Find your recipes and restaurants here

How much of our yearly avocado crop is exported? Take a look

With avo season on our doorstep, we take a brief look at the SA avocado harvest and its growth over the past few years.

by: Tessa Purdon | 27 Mar 2018

(images: iStock | Upsplash)

If you're a Millennial who doesn't own a house or a normal South African that just loves avocado on toast, this might interest you. 

ALSO READ: Avocado proposals are the next big thing and we're not sure how we feel about it

It's no big surprise that avocado has been one of THE most trending ingredients in the last 10 years and has become the global food icon of the Millennial generation. Just take a look at the interest in the search term 'avocado toast' on Google and you'll see. 

Derek Donkin, CEO of the South African Avocado Growers Association, says that recognition and demand for avos are on the rise and the local avocado industry is trying to meet that demand. 

"At present, commercial avocado plantings in South Africa total 17000 hectares, a figure which is growing by approximately 1000 hectares every year. This expansion ensures that the industry is able to accommodate the growing local and export market", he says. 

We were interested to know just how much of our local avocado production is leaving our shores and how much is left for us to spread on our toast this Winter. Derek and his team shared some of the numbers. Take a look! The significant decrease in exported avocados between 2010 and 2011 was due to damage caused by severe hail storms in a number of production regions.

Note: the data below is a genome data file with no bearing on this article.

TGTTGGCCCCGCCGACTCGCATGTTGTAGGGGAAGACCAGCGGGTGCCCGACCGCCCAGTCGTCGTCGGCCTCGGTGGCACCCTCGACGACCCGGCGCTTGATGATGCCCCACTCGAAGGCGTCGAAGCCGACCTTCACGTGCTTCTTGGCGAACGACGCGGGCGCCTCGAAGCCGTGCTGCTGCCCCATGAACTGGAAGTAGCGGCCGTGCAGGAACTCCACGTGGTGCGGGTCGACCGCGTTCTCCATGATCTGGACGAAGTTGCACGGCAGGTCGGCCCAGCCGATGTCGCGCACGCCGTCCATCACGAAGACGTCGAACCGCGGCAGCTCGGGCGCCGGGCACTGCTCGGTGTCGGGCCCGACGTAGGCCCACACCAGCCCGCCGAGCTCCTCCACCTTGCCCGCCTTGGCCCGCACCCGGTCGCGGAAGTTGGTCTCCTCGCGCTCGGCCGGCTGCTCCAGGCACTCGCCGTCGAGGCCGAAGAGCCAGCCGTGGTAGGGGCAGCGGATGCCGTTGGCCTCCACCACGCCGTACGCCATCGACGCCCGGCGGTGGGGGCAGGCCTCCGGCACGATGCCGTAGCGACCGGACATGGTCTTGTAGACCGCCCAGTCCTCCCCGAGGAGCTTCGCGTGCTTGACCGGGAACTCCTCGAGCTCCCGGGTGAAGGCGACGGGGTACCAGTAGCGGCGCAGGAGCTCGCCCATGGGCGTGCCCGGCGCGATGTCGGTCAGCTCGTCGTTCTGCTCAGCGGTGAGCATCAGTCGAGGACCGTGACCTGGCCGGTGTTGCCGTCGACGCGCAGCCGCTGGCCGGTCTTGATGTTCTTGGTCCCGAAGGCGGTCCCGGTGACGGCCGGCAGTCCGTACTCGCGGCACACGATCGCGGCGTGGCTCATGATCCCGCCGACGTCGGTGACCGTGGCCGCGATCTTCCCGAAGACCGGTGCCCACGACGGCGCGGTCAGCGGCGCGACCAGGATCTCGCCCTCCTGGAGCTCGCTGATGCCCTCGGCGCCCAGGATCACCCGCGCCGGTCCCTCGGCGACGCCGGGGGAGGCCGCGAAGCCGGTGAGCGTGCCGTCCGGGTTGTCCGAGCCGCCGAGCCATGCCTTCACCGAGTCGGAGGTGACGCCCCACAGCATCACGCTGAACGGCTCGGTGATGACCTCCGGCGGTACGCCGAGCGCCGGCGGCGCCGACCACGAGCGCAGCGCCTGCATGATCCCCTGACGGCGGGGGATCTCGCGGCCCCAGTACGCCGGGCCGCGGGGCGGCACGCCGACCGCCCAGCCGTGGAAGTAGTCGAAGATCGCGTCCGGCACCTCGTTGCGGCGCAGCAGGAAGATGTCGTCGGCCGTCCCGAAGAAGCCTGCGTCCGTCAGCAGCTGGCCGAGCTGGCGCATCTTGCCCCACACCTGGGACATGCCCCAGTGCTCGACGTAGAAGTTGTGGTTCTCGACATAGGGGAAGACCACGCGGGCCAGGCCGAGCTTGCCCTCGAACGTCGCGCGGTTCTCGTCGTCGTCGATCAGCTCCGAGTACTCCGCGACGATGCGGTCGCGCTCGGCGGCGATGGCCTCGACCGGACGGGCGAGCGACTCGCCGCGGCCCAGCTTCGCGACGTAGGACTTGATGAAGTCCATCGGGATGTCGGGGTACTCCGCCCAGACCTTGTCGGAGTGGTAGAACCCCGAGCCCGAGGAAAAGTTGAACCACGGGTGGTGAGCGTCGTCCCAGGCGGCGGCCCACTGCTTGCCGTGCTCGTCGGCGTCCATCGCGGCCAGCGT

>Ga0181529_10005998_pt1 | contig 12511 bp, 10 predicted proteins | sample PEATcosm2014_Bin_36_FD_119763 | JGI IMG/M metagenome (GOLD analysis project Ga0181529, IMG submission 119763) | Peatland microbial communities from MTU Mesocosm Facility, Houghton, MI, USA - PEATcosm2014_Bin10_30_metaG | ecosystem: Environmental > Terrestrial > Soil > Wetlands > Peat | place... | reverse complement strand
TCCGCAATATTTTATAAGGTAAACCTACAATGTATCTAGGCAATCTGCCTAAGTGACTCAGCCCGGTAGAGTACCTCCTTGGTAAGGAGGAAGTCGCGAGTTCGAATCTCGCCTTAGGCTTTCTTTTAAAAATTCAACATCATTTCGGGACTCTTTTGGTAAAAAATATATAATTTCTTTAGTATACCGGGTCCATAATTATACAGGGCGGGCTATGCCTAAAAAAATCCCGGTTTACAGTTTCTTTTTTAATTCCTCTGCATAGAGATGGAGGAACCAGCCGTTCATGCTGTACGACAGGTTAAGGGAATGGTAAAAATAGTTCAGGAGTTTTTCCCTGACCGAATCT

Derek says, "South Africa has, traditionally, been one of the top three exporters to Europe and South African Avocado Growers Association is working with the South African government to gain access to markets in new territories like the United States, China, Japan, India, Thailand, South Korea, Israel, Vietnam and Mexico. Negotiations with these countries are underway." 

But what does it mean for those of us in Mzanzi? The industry’s steady growth equals growth of job creation. Currently avocado farms, nurseries and packhouses employ around 8200 permanent and 7300 seasonal workers. This doesn't involve the other, more indirect jobs that are given to suppliers who provide the fertilizer, irrigation equipment and other services in the avocado chain. 

ALSO READ: What to do when all your avocados ripen at once

Read more on: avocado

There are new stories on the homepage. Click here to see them.